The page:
The only day Christians must observe religiously is the day we read of in Acts 20:7), which is the first day of every week On this same day, every week, we are to give of our means (1 Corinthians 16:2) Other activities like singing (Ephesians 5:19), teaching, and praying are done at such worship assemblies on the first day of every week And I know we are all in agreement there. Thus, at least in my mind, the regulative principal is seen, God has shown by approved apostolic example that the first day of the week is set aside for our observance. Yet, nothing is said of any yearly observance.

    The obvious truth is that there is no Scripture that teaches the religious observance of any special holidays but rather, “observe all things whatsoever I have commanded you” (Matthew 28:20). Singing Christmas carols, displaying a nativity scene, taking part in public or private displays of traditional religious Christmas and Easter pageants and plays, etc. are outside what is allowed by biblical authority and should be shunned by Christians.

    As you stated, We can use these holidays as times to be good examples of what is proper religiously, by leaving out the religious aspects. Leaving out the religious content of the Christmas holiday is an obvious difference with those who incorrectly revere them.
    That will be the gist of my sermon on Sunday..why don’t we have nativity scenes, and Christmas pageants?

  6. Wesley

    December 17, 2010 at 1:33 pm

    I agree Kurt that the church (as a collective local body) should not do those things. However, I still think individual Christians can do those things as long as they do not bind them on others, nor do they use them as an excuse to downplay the only religious special day we have, which is the First Day of the Week.

  7. WE as members of the one true Church can celebrate Christmas as a holiday without sinning as long as we don’t center it around the idea it’s the birthday of Jesus.I always viewed it as a universal party for kids.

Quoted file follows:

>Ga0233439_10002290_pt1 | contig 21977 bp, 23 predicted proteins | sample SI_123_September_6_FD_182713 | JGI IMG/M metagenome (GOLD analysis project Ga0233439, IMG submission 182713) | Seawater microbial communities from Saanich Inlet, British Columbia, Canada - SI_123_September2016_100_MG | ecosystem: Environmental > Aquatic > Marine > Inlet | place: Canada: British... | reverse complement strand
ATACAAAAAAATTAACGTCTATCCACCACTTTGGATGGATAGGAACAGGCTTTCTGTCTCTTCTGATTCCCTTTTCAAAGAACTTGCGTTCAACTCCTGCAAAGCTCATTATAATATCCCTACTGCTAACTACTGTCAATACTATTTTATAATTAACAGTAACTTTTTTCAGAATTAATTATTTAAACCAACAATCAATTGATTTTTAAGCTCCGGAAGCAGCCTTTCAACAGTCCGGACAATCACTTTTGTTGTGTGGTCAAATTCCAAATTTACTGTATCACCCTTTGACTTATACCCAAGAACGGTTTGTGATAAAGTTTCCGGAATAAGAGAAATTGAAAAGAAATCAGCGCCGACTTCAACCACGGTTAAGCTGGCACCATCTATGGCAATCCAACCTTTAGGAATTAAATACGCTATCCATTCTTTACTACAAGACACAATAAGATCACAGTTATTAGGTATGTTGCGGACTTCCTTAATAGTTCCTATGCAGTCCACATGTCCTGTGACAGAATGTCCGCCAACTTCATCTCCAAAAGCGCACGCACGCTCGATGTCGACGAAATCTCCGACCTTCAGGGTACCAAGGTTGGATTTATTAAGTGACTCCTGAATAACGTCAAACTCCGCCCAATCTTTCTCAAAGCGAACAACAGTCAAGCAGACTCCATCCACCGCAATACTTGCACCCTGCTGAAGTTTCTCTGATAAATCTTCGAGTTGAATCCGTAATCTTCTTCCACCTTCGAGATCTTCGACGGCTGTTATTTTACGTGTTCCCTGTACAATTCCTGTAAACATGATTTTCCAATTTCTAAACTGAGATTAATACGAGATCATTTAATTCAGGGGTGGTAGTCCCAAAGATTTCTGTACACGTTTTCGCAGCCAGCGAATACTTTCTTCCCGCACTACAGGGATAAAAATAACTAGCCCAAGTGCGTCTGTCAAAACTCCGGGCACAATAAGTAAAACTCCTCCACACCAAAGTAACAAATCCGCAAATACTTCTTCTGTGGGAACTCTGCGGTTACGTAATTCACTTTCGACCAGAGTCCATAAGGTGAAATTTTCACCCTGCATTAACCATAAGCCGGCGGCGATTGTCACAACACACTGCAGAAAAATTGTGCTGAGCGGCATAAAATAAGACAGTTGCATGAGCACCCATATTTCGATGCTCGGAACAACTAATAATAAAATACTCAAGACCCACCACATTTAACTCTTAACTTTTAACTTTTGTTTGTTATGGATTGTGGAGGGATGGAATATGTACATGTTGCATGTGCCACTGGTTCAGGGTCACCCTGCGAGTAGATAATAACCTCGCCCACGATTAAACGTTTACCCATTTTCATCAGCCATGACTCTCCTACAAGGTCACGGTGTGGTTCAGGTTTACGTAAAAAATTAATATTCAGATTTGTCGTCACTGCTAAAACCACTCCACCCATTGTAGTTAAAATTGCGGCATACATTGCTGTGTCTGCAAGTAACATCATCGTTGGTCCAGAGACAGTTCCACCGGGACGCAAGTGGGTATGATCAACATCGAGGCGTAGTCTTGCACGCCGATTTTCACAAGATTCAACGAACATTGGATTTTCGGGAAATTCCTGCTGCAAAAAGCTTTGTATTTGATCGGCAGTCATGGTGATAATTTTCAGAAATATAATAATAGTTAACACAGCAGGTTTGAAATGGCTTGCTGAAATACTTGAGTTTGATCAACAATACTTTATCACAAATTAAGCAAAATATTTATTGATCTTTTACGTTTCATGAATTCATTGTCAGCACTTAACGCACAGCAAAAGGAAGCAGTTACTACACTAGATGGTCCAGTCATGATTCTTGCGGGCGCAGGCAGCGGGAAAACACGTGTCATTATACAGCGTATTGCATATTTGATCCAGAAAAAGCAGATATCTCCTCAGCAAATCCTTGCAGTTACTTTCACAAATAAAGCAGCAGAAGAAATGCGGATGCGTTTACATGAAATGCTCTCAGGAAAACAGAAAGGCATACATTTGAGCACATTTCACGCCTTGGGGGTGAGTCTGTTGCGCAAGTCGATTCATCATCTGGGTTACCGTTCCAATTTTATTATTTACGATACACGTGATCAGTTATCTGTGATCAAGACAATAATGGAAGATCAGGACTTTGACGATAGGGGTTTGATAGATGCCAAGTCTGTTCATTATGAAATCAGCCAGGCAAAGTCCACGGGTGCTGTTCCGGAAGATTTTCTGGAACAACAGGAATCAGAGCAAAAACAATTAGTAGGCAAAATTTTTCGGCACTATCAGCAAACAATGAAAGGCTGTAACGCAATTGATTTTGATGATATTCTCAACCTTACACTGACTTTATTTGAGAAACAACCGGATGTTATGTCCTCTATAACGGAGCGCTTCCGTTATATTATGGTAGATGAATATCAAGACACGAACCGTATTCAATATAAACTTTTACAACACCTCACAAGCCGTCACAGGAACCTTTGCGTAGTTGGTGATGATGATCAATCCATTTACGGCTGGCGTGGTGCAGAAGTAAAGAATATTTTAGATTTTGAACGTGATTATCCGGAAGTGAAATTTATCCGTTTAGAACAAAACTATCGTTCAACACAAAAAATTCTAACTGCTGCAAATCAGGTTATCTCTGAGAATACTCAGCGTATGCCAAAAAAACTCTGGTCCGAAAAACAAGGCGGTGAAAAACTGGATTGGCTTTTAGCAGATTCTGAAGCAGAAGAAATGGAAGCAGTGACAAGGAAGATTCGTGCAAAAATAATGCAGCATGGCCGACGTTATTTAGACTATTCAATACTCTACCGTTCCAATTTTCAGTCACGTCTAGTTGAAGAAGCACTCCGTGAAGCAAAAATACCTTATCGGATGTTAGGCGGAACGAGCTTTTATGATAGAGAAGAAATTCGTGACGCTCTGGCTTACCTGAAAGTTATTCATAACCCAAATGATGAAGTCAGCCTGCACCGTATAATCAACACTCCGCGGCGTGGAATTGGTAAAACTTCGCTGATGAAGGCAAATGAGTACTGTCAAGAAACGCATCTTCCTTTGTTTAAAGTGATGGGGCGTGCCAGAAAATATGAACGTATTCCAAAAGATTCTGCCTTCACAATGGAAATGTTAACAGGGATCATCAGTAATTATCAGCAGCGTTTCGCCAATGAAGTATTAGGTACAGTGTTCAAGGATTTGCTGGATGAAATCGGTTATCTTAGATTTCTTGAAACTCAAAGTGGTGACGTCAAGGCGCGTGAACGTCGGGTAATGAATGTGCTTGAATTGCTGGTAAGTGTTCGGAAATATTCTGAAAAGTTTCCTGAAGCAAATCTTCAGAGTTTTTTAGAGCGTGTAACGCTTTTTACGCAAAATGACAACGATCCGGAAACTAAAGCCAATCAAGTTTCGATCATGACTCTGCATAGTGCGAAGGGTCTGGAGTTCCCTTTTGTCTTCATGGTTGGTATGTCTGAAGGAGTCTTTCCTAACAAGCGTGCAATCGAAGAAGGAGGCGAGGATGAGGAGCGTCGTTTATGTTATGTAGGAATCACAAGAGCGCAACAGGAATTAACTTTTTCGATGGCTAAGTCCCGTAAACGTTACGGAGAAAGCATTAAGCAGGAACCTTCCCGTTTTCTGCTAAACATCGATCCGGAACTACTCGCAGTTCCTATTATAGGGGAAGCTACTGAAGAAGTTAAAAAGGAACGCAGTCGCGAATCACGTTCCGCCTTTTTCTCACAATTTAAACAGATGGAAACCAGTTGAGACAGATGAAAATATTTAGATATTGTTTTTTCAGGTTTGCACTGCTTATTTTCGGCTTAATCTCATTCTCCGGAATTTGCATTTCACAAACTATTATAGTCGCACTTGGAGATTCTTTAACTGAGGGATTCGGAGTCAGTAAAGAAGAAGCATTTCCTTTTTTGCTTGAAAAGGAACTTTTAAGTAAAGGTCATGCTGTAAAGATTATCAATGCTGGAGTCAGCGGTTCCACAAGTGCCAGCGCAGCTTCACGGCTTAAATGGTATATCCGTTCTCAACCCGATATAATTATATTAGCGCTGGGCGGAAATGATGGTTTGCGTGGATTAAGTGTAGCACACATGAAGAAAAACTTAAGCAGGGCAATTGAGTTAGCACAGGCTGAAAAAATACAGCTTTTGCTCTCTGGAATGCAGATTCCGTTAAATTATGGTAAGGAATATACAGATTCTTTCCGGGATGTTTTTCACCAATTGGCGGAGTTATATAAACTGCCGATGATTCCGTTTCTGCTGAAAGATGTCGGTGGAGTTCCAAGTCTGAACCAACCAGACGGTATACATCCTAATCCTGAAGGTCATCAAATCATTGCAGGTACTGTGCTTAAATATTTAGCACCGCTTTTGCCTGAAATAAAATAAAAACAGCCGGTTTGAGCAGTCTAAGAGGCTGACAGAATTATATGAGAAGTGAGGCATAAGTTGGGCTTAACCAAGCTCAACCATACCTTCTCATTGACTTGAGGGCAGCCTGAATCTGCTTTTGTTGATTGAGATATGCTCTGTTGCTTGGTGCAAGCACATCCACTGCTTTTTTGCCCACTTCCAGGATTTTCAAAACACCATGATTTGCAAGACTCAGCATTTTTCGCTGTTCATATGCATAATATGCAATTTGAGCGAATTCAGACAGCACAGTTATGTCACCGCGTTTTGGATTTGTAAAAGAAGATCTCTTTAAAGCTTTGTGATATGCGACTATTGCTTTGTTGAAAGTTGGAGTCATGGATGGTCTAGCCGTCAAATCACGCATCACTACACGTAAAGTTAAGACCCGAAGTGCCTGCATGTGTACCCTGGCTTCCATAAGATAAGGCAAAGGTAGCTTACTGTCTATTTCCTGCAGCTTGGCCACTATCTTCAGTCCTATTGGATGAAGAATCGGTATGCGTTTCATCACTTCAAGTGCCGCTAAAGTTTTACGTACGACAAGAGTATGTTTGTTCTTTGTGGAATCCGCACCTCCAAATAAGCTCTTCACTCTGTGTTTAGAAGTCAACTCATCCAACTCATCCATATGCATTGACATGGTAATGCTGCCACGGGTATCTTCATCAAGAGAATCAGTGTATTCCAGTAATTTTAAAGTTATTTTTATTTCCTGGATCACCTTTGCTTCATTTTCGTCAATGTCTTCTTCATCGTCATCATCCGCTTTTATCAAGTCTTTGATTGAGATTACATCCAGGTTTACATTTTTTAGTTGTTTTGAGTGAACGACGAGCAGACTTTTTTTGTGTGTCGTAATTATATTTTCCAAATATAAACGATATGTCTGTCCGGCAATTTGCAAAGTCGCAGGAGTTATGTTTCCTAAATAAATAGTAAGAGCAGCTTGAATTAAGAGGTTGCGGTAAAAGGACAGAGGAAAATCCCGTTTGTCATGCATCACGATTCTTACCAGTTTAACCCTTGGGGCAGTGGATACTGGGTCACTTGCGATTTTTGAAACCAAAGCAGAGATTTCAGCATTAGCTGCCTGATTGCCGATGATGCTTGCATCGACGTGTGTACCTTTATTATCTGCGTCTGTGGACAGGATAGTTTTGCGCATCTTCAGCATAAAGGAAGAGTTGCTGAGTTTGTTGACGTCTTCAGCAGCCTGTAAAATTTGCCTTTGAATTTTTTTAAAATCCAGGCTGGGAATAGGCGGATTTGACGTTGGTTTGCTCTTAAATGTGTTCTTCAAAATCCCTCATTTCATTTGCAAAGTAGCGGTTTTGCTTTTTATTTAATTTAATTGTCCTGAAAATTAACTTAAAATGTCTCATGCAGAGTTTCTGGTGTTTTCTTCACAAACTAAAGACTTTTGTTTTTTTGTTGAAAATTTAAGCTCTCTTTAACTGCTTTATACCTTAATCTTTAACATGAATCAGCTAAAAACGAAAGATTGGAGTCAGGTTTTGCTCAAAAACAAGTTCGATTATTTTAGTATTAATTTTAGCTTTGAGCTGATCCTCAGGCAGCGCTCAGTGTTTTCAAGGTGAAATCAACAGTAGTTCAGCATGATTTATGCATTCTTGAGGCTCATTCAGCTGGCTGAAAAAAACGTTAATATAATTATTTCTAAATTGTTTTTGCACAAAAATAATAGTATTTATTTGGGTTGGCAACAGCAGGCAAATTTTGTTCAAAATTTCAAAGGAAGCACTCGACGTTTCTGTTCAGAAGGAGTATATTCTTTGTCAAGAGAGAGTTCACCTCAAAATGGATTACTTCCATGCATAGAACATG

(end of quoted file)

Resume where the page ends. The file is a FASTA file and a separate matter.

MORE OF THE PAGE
8. I’ve seen a lot of opinion, a reference to Romans 14 which is a passage about opinions, but precious little establishing authority for celebrating a religious holiday, whether as an individual or not. So now I ask for someone to do exactly that: establish the authority. Show me that God approves of the practice.

    Now, I will agree that there is authority to recognize Jesus’ birth on every day of the year. There is authority to sing songs about Jesus every day of the year. However, most of what happens is the continuation of practices rooted in ignorance and not truth. I see a lot more people defending people’s ignorance than I see addressing people’s ignorance. Now, if you emphasize to people that there is nothing wrong with it, then, my friends, that is exactly what people will hear, and they will continue in their ignorance. If, on the other hand, you point out why it is not based on truth, they might at least listen to you. Our emphasis is what determines what people hear. When we emphasize every possible exception and every possible excuse imaginable, we give people reasons NOT to listen and NOT to change. Make no mistake about it.

    These are only symptoms of people clinging to ideas rooted in ignorance and religious error. The more of it you condone, the more of it you can expect. I’ve been addressing it for years while many others shake their heads as if all this is a total mystery, when they themselves contributed to the problem.

    Ok. Rant over.

  9. Wesley

    December 17, 2010 at 3:29 pm